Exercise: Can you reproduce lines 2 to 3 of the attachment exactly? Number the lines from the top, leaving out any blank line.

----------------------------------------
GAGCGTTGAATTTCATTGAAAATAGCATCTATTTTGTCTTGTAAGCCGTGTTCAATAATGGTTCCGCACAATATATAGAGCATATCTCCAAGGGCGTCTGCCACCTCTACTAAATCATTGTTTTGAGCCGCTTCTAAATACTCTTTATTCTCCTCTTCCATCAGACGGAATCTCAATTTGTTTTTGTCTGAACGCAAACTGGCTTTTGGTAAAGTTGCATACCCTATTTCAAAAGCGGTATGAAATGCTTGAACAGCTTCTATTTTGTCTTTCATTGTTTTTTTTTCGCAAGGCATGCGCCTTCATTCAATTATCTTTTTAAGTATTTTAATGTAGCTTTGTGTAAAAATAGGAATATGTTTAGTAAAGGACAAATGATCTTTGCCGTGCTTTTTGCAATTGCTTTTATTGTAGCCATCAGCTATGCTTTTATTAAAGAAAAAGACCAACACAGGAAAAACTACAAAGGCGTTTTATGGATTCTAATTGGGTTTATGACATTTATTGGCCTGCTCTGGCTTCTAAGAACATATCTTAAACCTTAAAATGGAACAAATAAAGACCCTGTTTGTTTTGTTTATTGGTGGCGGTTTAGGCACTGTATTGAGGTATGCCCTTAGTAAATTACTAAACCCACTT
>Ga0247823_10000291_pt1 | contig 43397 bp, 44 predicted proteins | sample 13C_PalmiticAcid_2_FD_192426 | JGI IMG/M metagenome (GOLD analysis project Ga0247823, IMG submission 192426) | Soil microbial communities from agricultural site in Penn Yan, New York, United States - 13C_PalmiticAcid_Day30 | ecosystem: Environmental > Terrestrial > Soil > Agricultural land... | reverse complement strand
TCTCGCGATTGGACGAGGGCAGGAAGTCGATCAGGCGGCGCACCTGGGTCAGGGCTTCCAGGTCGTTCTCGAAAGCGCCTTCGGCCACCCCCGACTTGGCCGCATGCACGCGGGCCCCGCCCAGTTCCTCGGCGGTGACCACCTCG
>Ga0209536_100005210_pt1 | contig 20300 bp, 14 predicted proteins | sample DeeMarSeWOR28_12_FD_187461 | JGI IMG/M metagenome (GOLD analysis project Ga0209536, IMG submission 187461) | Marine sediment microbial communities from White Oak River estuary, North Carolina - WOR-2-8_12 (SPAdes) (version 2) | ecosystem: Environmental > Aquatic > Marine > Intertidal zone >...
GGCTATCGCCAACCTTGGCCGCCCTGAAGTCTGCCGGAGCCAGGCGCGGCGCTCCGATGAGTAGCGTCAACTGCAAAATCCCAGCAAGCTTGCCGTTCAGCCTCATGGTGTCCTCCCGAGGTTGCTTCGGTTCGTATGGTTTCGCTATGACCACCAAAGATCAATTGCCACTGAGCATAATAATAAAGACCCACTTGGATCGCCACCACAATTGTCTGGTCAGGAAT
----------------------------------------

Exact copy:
>Ga0247823_10000291_pt1 | contig 43397 bp, 44 predicted proteins | sample 13C_PalmiticAcid_2_FD_192426 | JGI IMG/M metagenome (GOLD analysis project Ga0247823, IMG submission 192426) | Soil microbial communities from agricultural site in Penn Yan, New York, United States - 13C_PalmiticAcid_Day30 | ecosystem: Environmental > Terrestrial > Soil > Agricultural land... | reverse complement strand
TCTCGCGATTGGACGAGGGCAGGAAGTCGATCAGGCGGCGCACCTGGGTCAGGGCTTCCAGGTCGTTCTCGAAAGCGCCTTCGGCCACCCCCGACTTGGCCGCATGCACGCGGGCCCCGCCCAGTTCCTCGGCGGTGACCACCTCG